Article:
There are differing theories on how spirituality can enhance health. First, spiritual practices, including prayer, may give a person a sense of empowerment or control. That is, the person in need of healing is actively getting involved in his or her own care. In fact, even if prayer has no direct impact on the outcome of the specific medical problem, it may bring a sense of comfort that, for overall wholeness and well-being, is important.
For example, some women undergoing treatment for infertility use a ritual such as prayer on the day of a scheduled procedure. While such a process does not increase the likelihood of becoming pregnant, it allows the women to feel subjectively better as they go through the process of trying to become pregnant.
Secondly, spiritual practices may make a person feel more at ease when facing death or other difficult circumstances. Prayer may help them face uncertainty and the possibility of death by helping them accept whatever might happen.
Two other possible explanations for the healing effect of spirituality include the placebo effect and the relaxation response. In this context, the placebo effect refers to the person's belief that prayer will help him or her—just that belief may stimulate healing.
Prayer and other spiritual practices, such as those mentioned above, can elicit the relaxation response, which refers to a process in the body that reduces levels of circulating stress hormones. In turn, the heart rate is slowed, blood pressure is lowered, and immune function may even be improved.
Other studies have found apparent benefits with distance healing, which occurs when people pray for hospitalized patients. However, these studies have been criticized for errors in design. Spirituality, however, may not be amenable to strict evidence-base criteria.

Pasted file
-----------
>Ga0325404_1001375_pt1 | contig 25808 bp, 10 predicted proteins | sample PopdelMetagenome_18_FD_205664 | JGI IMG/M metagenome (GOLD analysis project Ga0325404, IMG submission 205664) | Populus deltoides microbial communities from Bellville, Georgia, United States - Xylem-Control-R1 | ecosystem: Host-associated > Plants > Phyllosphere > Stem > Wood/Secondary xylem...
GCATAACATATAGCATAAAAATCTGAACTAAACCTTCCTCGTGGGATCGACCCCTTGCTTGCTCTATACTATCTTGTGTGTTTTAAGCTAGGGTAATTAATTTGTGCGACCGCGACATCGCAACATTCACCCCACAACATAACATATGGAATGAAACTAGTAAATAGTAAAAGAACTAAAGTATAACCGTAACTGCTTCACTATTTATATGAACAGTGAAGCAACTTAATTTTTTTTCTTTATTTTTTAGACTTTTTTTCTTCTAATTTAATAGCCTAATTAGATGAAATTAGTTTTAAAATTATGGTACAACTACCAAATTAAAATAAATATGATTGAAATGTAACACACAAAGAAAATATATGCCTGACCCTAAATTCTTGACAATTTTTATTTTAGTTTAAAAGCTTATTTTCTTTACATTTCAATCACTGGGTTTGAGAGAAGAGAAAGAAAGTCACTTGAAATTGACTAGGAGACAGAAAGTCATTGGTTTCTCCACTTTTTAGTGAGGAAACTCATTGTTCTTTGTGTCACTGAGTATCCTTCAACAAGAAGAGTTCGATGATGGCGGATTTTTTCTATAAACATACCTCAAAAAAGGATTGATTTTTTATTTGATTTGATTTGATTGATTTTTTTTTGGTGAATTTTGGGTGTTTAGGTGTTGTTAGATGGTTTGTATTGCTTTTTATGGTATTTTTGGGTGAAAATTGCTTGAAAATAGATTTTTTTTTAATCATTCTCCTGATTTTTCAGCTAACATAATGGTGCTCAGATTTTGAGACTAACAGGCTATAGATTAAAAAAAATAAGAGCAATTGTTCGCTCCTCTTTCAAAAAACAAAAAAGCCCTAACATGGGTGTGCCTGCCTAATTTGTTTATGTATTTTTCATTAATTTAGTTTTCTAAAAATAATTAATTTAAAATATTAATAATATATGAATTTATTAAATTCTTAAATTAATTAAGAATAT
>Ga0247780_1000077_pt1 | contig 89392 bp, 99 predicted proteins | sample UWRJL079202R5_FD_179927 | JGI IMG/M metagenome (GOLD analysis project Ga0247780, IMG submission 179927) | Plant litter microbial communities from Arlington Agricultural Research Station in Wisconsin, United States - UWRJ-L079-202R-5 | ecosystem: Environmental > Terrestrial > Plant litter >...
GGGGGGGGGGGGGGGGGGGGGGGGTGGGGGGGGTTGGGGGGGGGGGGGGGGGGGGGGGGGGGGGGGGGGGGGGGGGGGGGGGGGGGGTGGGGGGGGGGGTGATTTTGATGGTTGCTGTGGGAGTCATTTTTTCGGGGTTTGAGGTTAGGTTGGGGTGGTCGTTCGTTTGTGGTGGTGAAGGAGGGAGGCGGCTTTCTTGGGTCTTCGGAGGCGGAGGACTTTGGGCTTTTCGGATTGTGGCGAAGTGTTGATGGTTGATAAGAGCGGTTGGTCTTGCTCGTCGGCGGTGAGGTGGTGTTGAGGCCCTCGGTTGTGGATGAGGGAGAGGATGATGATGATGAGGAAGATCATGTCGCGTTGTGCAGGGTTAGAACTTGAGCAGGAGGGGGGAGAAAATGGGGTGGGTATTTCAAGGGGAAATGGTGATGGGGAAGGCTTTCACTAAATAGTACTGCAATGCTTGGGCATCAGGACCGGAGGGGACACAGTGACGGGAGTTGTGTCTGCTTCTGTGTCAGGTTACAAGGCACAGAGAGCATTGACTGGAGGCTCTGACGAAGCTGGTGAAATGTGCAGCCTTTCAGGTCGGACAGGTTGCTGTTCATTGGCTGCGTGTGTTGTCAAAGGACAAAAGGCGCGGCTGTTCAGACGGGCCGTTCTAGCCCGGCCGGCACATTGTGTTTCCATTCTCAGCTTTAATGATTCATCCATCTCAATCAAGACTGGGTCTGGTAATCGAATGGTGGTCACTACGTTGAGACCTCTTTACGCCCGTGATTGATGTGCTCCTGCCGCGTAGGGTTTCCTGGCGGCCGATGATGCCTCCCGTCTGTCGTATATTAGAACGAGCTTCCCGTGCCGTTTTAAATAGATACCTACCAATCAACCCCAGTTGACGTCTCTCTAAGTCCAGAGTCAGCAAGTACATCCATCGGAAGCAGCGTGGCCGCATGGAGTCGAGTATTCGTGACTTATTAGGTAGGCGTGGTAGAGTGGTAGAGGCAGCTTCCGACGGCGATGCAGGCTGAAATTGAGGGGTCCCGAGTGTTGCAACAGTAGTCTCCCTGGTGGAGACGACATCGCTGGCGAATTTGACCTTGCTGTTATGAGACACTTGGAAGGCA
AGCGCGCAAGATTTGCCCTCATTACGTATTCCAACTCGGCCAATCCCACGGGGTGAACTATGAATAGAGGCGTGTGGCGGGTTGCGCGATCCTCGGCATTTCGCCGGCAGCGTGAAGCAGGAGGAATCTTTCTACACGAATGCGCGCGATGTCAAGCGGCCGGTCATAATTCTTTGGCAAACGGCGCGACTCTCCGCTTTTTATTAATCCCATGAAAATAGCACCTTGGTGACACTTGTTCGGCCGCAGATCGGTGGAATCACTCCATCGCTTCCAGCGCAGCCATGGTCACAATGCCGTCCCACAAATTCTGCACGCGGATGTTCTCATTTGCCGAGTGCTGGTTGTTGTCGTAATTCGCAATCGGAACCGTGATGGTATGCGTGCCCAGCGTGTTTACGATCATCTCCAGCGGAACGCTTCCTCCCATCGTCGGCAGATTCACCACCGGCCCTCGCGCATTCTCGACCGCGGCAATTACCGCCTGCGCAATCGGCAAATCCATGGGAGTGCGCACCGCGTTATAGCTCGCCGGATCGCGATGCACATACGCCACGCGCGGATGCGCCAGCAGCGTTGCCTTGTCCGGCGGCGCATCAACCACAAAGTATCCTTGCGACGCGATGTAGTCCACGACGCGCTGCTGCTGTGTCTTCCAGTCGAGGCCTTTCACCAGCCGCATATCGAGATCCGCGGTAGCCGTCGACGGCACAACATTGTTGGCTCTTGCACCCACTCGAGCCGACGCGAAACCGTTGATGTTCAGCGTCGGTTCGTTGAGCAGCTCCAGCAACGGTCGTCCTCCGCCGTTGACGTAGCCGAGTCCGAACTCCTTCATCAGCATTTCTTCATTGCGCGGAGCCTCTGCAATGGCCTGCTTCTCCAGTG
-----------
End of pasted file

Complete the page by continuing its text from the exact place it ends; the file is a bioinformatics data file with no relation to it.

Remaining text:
Spirituality is an important aspect of end-of-life care. Studies indicate that the majority of patients would like their spiritual issues addressed. The hospice movement has been developed based on the model of care in which spiritual dimension is important in the care of patients.
How Might Spirituality and Prayer Hurt? TOP
There are instances, however, when inappropriate or unskillful incorporation of spirituality into healthcare can have negative effects. For example, some people with serious illnesses, such as cancer in particular, may feel that their prayers were not heard or that they did something wrong through their individual process of praying if there were negative outcomes.
For some people, the very thought or idea of prayer, religion, or spirituality brings up feelings of self-doubt, self-judgment, fear, or concern.
Therefore, you should only use spiritual practices to gain comfort or insight if this is a fitting and appropriate approach for you as an individual. It is important to remember that there is no right or wrong way to do any of these practices. It may, though, be a matter of finding a particular practice that fits and works best for you.
American Cancer Society
Family Doctor—American Academy of Family Physicians
Public Health Agency of Canada
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Accessed April 22, 2015.
Last reviewed April 2015 by Michael Woods, MD
Last Updated: 4/22/2015